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Thursday, November 6, 2008

How to get good sleep

  1. Get on schedule. Varying your sleeping times by more than an hour can severely disrupt your sleep quality by "advancing the sleep phase". For example, let's say you normally wake up at 7 a.m. on weekdays to get to work, so you get to bed around 11 p.m. because that's when you start to feel sleepy (and it's also a good time to ensure 8 hours of sleep). If, on the weekend, you sleep in until 9 a.m., you probably won't be able to fall asleep that night until 1 a.m. again. In other words, your body thrives on running on a routine; erratic sleeping sessions will interfere with your internal "biological clock". For some people, and depending on work and routine, a very short rest in the afternoon (the Spanish call it the siesta) could help alleviate drowsiness some people experience during the day. But make sure not to oversleep.

  2. Be mindful of what you have eaten or drunk before bed. Your stomach should not be too full, but not too empty. Wait at least three hours after dinner before going to sleep. Digestion doesn't work well while asleep, and a full stomach may interrupt sleep. Do not eat heavy foods for the few hours prior to sleep. Similarly, you should avoid going to bed on an empty stomach, as a completely empty stomach may equally interfere with your sleeping patterns.[1] Switch to decaf coffee and avoid tea, cocoa and cola drinks. Caffeine can keep you awake even if you drank it earlier in the day, as the effects of caffeine last for about 8 hours. Avoid tobacco products in the evenings as well. Try to avoid drinking water or other fluids one hour before you go to sleep, but make sure you drink at least 2 litres of water during the day. A well hydrated body will not wake you up thirsty in the middle of the night. While alcohol will make you feel sleepy, it will reduce sleep quality. If you find that your stomach is grumbling for food and is keeping you awake, have a light snack about an hour before bedtime. Stick to foods that contain high levels of tryptophan, such as milk, turkey, yogurt, ice cream, soy beans, tuna, and peanuts. Tryptophan helps the body produce serotonin in order to relax.[2]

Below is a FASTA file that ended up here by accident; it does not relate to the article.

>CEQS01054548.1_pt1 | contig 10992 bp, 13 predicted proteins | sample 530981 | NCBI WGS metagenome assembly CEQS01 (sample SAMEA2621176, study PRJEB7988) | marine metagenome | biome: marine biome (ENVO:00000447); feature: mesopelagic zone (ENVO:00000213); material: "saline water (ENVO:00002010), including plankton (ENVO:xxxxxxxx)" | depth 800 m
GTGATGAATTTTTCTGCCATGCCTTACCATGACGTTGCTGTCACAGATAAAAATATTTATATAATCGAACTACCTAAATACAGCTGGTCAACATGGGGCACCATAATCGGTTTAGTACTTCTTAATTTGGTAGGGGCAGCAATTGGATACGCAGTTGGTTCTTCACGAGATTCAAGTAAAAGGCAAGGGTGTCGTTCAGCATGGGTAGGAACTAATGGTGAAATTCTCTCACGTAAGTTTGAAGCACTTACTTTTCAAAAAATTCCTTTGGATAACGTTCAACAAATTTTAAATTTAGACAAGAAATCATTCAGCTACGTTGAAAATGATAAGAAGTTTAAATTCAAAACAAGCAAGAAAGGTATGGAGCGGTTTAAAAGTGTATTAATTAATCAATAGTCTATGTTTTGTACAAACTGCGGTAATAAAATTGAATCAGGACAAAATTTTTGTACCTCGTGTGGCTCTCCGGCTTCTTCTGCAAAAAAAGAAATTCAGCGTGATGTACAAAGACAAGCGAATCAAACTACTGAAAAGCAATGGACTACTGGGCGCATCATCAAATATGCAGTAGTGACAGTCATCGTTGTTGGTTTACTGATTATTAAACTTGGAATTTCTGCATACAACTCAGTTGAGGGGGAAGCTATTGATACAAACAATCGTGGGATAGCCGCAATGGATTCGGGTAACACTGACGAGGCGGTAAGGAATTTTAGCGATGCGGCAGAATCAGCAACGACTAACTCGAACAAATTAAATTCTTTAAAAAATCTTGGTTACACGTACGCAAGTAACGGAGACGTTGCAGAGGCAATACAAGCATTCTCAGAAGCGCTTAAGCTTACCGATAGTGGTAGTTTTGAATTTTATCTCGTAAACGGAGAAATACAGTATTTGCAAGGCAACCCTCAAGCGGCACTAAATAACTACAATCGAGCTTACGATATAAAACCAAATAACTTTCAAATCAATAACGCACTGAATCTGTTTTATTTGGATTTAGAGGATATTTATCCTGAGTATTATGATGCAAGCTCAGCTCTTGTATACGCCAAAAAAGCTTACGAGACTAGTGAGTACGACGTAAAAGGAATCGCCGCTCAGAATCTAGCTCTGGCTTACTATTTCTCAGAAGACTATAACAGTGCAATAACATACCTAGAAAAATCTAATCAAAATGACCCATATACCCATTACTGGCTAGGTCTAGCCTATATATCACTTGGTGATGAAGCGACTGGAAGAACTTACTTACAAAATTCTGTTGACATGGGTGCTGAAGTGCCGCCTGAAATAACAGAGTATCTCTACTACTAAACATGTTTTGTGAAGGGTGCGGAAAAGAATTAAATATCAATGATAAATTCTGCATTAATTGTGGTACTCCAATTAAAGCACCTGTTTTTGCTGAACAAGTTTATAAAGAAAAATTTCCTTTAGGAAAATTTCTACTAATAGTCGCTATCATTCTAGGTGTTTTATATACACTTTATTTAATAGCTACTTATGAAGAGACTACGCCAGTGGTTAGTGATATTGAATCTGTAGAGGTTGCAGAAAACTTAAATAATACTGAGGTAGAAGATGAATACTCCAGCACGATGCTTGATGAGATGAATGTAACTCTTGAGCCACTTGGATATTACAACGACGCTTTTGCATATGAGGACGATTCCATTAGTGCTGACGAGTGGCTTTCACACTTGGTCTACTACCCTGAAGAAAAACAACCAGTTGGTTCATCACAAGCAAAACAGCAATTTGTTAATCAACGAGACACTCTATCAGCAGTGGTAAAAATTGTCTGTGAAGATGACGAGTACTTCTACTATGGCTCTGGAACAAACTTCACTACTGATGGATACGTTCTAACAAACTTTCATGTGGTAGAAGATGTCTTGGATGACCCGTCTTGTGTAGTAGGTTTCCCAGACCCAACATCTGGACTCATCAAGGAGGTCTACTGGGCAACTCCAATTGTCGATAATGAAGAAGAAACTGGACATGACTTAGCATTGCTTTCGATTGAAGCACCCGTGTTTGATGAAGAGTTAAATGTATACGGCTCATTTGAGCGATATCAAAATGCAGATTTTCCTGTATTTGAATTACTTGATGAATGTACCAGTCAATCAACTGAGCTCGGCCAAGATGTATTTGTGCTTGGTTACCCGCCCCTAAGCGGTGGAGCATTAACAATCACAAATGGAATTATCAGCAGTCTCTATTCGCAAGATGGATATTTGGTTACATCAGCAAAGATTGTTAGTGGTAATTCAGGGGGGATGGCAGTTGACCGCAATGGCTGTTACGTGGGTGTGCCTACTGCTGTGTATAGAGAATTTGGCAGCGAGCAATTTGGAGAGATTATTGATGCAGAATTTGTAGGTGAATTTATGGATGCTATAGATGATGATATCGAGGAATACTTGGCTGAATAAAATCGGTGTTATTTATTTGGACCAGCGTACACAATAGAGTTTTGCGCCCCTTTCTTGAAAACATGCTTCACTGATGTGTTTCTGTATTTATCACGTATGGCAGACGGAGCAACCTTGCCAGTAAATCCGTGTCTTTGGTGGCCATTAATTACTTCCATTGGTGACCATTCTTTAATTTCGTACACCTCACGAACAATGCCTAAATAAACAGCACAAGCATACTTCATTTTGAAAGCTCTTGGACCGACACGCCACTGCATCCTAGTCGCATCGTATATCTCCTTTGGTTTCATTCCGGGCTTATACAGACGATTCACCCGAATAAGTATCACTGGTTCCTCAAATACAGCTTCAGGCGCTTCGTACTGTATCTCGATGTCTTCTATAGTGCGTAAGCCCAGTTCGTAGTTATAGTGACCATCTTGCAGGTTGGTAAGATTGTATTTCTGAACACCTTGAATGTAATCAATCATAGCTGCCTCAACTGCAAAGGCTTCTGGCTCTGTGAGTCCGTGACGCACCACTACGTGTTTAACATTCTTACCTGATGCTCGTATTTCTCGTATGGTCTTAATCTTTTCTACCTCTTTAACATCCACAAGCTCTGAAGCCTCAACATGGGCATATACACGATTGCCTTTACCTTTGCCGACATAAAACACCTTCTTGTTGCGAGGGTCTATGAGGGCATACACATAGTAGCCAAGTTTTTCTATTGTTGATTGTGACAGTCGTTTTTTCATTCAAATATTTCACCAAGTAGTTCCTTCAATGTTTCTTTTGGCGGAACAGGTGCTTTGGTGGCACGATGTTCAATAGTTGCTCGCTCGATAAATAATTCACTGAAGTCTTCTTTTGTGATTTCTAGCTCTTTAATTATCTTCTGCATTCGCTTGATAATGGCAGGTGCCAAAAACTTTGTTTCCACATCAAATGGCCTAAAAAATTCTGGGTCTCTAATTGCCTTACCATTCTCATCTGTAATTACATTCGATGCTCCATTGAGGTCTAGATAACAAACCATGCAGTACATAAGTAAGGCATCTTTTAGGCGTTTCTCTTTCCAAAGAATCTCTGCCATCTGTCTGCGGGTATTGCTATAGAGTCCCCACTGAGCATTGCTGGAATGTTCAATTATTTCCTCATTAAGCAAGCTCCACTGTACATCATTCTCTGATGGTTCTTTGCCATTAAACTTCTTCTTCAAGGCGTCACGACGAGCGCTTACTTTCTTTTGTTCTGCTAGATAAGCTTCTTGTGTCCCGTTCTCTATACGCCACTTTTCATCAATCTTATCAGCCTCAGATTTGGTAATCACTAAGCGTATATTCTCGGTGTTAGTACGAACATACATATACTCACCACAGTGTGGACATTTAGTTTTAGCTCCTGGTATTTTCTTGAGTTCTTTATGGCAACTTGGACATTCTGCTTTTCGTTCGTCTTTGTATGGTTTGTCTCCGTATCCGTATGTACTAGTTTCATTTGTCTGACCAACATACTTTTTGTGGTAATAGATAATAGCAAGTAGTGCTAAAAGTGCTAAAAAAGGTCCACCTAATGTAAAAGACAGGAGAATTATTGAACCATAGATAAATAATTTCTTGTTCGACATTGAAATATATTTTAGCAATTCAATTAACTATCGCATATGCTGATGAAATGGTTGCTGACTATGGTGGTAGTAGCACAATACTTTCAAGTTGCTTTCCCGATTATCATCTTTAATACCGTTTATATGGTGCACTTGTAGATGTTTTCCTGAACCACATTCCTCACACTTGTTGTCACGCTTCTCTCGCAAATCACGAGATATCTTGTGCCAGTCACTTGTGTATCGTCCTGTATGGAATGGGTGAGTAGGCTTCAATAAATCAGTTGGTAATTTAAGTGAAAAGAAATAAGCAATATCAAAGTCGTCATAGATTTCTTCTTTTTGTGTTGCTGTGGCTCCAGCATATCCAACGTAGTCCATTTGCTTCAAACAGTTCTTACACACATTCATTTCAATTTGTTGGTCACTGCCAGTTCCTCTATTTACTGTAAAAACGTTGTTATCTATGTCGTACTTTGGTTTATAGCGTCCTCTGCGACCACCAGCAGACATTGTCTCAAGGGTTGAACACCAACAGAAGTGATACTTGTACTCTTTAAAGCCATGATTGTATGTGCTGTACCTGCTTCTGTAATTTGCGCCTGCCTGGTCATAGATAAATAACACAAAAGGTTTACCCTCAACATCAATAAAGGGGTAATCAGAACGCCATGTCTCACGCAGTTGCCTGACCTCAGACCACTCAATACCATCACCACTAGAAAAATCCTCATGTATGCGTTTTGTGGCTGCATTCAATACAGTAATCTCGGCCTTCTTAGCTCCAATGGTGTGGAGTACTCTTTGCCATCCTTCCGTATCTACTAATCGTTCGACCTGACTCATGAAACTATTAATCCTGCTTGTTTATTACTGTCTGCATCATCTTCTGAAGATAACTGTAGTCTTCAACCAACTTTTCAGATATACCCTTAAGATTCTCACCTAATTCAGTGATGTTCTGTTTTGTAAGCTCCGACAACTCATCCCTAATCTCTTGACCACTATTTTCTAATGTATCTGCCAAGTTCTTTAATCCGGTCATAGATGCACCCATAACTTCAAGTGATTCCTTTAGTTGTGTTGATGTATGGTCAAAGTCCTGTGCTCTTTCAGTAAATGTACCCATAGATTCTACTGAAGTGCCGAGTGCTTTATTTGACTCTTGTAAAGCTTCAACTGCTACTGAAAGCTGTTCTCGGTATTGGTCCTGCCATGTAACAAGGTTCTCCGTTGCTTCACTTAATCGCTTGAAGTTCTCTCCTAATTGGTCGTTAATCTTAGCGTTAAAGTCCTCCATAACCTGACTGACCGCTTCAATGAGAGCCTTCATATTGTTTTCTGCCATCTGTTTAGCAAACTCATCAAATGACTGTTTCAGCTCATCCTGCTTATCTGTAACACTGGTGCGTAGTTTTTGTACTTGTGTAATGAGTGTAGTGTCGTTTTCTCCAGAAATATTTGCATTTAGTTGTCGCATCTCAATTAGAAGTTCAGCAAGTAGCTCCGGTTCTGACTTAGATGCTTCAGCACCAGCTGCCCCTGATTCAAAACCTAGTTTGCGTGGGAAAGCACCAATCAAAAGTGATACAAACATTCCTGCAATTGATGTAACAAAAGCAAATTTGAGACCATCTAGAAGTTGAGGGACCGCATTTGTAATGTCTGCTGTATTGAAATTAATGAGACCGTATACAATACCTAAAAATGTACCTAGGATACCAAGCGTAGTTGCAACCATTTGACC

3. Keep the room dark. Exposure to light during the time you're supposed to be sleeping can disrupt your body's internal cycles. This has been documented in studies surrounding circadian rhythms.[3] Turn your light off, or use a very dim night light. Pull curtains across, blinds down or shut the shutters, to prevent outdoor lights from shining on you. If you wake up and see any kind of bright light, you'll have a much harder time falling back asleep. Try to eliminate all sources of light, including from windows, LED clocks and cable boxes, by covering them with heavy paper or cloth covers, or blue tack.
  4. Change your sleeping position. You may think that it's impossible to control what position you sleep in since you aren't fully aware of what you are doing, but it is possible and it can make a considerable difference. When you go to sleep, or if you wake up in the middle of the night, make a conscious effort to follow these guidelines until it becomes habitual:

    • Keep your body in a "mid-line" position, where both your head and neck are kept roughly straight. Don't use a flat pillow that causes your head to tilt down toward the mattress. Likewise, don't stack your pillows so that your head is propped at an angle.
    • Place a pillow between your legs if you sleep on your side. This will support your hips and make this position more comfortable.
    • Place a pillow under your legs, if you sleep on your back, to take stress off your lower back.
    • Avoid sleeping on your stomach. It's difficult to maintain the mid-line position, and it is more likely to cause aches and pains. If you must, bend one arm upwards and place it under your pillow. This will help alleviate stress on your back and neck by slightly propping up your body on one side.

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